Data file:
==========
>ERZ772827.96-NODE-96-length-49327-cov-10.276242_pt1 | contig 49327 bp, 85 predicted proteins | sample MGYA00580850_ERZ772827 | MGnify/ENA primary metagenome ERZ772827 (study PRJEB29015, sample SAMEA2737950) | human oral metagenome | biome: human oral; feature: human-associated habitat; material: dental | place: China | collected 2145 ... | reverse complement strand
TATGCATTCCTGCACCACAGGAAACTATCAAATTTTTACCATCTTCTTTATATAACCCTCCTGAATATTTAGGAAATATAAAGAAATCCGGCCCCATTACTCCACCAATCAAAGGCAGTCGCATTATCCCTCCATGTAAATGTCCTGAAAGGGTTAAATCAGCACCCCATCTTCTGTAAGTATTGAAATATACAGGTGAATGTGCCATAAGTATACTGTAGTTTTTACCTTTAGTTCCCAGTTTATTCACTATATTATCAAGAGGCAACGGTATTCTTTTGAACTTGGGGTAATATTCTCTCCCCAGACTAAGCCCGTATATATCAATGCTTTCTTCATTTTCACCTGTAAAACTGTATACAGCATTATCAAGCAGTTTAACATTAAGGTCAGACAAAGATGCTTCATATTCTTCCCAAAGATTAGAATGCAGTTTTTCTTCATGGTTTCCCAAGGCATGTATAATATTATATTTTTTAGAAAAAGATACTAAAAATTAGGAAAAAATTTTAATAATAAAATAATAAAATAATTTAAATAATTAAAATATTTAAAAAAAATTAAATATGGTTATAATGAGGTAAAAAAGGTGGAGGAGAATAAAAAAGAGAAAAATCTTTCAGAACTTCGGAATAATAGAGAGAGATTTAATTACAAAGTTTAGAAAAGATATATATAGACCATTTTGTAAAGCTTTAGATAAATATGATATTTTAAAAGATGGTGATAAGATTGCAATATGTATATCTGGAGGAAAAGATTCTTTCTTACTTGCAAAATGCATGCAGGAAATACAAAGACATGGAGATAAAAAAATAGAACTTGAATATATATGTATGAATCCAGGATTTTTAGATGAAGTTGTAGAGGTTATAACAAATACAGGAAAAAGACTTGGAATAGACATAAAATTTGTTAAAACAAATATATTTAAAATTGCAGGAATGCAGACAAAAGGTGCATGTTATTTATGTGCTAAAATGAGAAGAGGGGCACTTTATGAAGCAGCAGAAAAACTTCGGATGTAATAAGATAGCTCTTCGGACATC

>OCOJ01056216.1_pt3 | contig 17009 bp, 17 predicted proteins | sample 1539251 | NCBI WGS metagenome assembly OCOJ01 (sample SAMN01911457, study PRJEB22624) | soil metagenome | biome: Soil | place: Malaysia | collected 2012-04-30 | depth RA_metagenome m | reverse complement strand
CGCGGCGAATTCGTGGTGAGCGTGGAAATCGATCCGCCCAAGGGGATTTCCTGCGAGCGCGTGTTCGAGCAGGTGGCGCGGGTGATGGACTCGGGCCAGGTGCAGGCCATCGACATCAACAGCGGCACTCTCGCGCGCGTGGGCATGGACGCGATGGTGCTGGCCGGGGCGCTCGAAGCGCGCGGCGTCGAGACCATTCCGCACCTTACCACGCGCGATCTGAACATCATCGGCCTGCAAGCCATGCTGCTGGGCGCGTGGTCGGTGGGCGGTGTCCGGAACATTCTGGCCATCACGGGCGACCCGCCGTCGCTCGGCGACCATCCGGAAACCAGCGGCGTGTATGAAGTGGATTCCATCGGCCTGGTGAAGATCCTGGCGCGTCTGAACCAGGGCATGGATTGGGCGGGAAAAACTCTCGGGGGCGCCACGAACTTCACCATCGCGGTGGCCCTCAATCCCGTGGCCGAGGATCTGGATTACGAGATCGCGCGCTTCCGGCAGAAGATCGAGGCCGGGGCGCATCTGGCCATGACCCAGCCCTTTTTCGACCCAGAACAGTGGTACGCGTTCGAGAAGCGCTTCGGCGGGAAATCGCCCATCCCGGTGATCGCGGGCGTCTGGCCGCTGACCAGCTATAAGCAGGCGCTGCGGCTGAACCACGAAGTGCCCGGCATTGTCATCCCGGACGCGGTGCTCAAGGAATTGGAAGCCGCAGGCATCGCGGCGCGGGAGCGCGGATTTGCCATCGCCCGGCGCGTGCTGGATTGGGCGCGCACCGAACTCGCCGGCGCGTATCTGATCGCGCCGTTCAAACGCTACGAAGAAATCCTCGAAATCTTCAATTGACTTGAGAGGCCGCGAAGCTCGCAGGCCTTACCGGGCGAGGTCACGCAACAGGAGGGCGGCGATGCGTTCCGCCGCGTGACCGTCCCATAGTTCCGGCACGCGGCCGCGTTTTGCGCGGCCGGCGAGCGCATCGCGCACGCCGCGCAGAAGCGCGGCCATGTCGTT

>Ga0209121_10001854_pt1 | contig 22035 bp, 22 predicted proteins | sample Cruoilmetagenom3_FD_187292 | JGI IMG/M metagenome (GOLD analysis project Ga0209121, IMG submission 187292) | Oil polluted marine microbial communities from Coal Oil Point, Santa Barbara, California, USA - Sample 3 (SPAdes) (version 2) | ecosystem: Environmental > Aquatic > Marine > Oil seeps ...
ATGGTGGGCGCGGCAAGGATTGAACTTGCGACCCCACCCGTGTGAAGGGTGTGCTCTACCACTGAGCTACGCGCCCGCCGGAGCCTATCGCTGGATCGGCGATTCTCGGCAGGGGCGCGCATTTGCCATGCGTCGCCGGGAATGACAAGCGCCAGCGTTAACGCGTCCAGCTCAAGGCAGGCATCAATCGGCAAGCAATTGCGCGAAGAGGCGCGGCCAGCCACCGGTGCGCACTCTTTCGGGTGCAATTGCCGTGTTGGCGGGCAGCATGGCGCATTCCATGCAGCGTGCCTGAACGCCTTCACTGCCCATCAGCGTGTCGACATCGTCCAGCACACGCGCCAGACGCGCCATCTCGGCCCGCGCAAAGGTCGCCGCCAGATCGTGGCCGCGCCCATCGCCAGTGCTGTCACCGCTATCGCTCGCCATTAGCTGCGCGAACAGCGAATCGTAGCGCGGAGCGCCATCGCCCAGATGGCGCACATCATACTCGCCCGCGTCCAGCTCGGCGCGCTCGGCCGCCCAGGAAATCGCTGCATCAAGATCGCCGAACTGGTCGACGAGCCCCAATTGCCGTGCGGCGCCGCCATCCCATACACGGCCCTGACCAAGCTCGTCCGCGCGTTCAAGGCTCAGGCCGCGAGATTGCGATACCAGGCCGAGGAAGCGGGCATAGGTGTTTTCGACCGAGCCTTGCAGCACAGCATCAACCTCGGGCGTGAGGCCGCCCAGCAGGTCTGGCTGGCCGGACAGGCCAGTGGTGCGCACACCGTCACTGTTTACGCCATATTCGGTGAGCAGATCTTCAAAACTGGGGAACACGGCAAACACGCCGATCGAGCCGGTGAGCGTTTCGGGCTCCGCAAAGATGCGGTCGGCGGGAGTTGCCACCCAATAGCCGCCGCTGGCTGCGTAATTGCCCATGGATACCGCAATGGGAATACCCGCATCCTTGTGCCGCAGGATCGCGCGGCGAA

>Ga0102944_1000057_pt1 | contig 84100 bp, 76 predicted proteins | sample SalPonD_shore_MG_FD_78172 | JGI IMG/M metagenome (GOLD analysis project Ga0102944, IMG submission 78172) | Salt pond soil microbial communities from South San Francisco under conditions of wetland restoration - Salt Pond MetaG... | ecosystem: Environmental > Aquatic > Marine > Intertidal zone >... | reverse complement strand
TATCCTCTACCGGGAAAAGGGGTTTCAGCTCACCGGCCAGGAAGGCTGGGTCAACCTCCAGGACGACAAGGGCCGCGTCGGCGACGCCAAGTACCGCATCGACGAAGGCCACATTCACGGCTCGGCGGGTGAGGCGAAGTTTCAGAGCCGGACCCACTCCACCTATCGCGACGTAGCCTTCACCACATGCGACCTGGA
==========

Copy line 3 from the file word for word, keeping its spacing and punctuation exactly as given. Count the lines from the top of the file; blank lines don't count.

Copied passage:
>OCOJ01056216.1_pt3 | contig 17009 bp, 17 predicted proteins | sample 1539251 | NCBI WGS metagenome assembly OCOJ01 (sample SAMN01911457, study PRJEB22624) | soil metagenome | biome: Soil | place: Malaysia | collected 2012-04-30 | depth RA_metagenome m | reverse complement strand